Leica D-Lux (Typ 109) review

The superb Panasonic LX100 gets a slight remodelling for Leica-lovers

Leica D-Lux (Typ 109)

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It is quite odd to have two such similar cameras as the Panasonic LX100 and Leica D-Lux (Typ 109), and it's no secret that Panasonic produces both models. It's the same situation with the Panasonic FZ1000 and Leica V-Lux (Typ 114). The most distinguishing feature between the two compact cameras is the presence of a grip on the LX100. I much prefer it in use to the smooth, rather slippery front of the D-Lux, but there are many who love the cleaner lines and more understated design of the D-Lux.


At around £126/US$296 the price difference between the D-Lux and the LX100 isn't as much as many might expect and the Leica camera comes with a 3 year warranty as well as Adobe Lightroom 5. The attraction of Lightroom is somewhat diminished by the fact that is now bundled with Adobe Photoshop CC for £8.78/US$9.99 per month as part of Adobe's Photography plan, but those who are unwilling to commit to a subscription model for software may appreciate it more.

I love the D-Lux's (and LX100's) traditional controls. It's not about enjoying an older way of doing things, because it really is quicker and easier to control the camera in this way in many instances, and you can see what settings you have selected without turning the camera on.

The electronic viewfinder is also superb. It provides a nice clear view and is a pleasure to use. It also makes it much easier to compose images in bright ambient light.

We like

As it has a Four Thirds, sensor the D-Lux is able to produce images which have superior quality to those from more average compact cameras with 2/3-inch, 1/1.7-inch or ½/3-inch type sensors. It also gives much greater control over depth field so you can blur backgrounds if you want to.

The camera also has a very high quality feel, which matches the quality of the images that it produces. Plus, the menu is sensibly arranged and everything you need is within easy reach, with the customisable Quick Menu allowing you to find your most commonly used features quickly.

These factors combine to give you faith in the camera, so you don't feel that you are making a significant compromise by carrying it rather than a larger SLR or compact system camera.

We dislike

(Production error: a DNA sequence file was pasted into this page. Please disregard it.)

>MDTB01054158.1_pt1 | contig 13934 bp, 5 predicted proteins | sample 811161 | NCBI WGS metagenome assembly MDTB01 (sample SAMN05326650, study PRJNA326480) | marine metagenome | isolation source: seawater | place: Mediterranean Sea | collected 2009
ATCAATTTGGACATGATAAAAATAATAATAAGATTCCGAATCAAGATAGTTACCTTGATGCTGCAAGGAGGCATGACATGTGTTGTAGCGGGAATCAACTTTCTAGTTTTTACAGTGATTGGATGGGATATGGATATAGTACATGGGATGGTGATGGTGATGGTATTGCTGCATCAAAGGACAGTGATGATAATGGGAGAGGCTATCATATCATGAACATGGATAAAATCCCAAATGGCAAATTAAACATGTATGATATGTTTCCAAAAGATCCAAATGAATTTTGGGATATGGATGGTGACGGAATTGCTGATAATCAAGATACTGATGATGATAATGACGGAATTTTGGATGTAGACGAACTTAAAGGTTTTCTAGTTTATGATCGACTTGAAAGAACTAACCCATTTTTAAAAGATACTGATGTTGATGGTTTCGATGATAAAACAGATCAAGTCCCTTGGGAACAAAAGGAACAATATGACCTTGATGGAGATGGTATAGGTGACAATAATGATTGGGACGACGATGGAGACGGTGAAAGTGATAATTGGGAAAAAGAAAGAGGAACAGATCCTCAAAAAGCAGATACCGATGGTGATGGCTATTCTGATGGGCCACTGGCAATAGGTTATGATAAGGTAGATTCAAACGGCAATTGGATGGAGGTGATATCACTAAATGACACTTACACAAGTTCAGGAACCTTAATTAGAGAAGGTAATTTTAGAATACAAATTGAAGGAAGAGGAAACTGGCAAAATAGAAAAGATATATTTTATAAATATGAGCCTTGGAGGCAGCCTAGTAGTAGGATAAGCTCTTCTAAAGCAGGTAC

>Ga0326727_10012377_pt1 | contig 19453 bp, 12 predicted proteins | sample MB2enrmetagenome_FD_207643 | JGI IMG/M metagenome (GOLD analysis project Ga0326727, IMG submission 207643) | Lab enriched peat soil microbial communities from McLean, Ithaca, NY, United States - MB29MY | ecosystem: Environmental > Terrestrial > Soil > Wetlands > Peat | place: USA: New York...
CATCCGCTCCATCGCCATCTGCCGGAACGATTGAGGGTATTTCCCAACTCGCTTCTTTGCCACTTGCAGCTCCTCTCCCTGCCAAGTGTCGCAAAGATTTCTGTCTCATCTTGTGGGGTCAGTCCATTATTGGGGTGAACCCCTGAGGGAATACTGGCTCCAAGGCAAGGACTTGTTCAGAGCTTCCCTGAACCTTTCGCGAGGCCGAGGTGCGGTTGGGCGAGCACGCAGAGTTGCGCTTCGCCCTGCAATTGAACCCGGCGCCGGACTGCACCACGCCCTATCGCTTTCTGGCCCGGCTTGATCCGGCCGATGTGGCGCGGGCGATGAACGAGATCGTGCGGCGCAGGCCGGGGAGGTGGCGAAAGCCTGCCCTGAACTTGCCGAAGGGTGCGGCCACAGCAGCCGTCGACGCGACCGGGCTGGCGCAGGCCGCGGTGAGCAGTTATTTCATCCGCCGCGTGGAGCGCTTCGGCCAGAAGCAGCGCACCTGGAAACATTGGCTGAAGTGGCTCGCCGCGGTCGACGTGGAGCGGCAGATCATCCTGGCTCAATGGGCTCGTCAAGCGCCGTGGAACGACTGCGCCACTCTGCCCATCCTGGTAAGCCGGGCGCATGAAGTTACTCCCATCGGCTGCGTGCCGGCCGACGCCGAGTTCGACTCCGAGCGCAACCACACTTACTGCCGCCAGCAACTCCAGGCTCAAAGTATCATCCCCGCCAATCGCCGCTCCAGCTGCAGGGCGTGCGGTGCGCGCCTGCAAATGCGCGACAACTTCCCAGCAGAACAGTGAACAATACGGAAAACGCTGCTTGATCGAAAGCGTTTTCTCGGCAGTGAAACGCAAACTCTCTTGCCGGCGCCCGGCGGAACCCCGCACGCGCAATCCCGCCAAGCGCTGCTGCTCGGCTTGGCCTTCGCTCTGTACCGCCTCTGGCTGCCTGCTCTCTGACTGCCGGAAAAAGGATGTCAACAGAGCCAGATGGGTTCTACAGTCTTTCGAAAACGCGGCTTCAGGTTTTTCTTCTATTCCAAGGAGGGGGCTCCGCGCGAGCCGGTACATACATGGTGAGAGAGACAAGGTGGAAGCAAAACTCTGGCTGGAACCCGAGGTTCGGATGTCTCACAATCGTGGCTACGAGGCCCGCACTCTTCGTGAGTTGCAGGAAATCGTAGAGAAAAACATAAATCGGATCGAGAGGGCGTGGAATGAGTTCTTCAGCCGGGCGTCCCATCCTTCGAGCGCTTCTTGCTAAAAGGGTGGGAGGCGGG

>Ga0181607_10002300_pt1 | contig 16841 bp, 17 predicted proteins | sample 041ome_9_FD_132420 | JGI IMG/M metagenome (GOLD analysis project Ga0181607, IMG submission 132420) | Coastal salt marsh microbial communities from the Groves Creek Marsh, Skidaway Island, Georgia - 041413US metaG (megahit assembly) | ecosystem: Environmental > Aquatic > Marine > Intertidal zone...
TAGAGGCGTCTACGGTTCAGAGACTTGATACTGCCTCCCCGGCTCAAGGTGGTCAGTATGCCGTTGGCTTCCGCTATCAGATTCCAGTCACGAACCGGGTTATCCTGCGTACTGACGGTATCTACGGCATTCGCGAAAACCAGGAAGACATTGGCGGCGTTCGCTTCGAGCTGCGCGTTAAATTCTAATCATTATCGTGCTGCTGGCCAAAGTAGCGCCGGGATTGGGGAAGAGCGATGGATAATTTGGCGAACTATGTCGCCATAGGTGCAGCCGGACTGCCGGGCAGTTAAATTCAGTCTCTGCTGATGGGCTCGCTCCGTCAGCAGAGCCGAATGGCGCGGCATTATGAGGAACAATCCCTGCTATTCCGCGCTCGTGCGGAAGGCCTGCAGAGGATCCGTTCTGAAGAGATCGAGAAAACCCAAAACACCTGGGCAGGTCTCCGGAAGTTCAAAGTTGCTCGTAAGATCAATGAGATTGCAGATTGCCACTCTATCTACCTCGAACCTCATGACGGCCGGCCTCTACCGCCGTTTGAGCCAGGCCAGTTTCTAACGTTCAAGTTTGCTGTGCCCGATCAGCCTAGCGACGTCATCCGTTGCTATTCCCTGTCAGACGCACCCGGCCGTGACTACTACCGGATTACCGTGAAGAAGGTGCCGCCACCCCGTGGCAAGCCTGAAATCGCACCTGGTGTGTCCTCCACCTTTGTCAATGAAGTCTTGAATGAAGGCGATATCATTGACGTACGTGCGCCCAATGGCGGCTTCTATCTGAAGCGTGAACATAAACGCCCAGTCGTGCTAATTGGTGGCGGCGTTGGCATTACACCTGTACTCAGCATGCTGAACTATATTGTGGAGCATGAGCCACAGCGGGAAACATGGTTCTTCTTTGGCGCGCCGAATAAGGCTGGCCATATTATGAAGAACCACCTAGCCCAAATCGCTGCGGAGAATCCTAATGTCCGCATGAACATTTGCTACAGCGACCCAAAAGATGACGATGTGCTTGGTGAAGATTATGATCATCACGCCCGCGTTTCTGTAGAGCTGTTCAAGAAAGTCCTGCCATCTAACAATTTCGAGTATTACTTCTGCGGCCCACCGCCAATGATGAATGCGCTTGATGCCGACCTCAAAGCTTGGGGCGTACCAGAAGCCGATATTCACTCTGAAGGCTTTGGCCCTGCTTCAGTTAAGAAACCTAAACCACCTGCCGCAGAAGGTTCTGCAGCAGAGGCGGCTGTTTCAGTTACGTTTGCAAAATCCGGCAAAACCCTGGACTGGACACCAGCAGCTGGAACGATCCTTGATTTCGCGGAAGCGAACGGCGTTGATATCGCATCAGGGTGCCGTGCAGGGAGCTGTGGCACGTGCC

As with the LX100, I would have liked a touchscreen on the D-Lux as this would allow a very quick way of setting AF point and adjusting menu settings. A vari-angle screen would also have been nice for those occasions when you want too shoot from very high or low angles.

And although I enjoy using the aspect ratio control, part of me wishes that the whole of the 16Mp sensor could be used so that 4:3 images were larger, with other formats being made as crops of this format.

Flare can be a problem with the D-Lux and it would be nice if a lens hood were available to help cut it out.

While I appreciate the good looks of the D-Lux, how it feels in my hand is more important to me and I would prefer it to have a grip on the front like the LX100 has. The Panasonic camera feels much more secure in my hand. There is an optional grip available, but this costs a further £55/US$139 and has to be screwed on via the tripod bush.


The camera market is rich and varied at the moment, which is a polite way of saying it's quite complex and confusing. Compact cameras come in a range of dimensions including larger models like the Fuji X100T and D-Lux, which don't seem to offer much size advantage over smaller compact system cameras like the Olympus OM-D E-M10, which has a Four Thirds sensor or even the Sony Alpha 7, Alpha 7R and Alpha 7S which have full-frame sensors.

Leica D-Lux (Typ 109)

This means that the D-Lux is more likely to appeal to photographers who have a larger SLR like the Nikon D810 or Canon 5D Mark III system and who are looking for a smaller, high quality alternative. Those with compact system cameras like the Olympus E-M10, Panasonic GX7 or Panasonic GM5 are more likely to stick with their usual camera but use just a single compact lens when they want to travel light.

The pleasure derived from using a camera should not be underestimated. It is what makes you carry it everywhere and take more photographs. I think that the D-Lux is a really lovely camera to use and it produces high quality images, but the LX100 is every bit as enjoyable to use, has a better grip, produces the same quality images and costs a little less.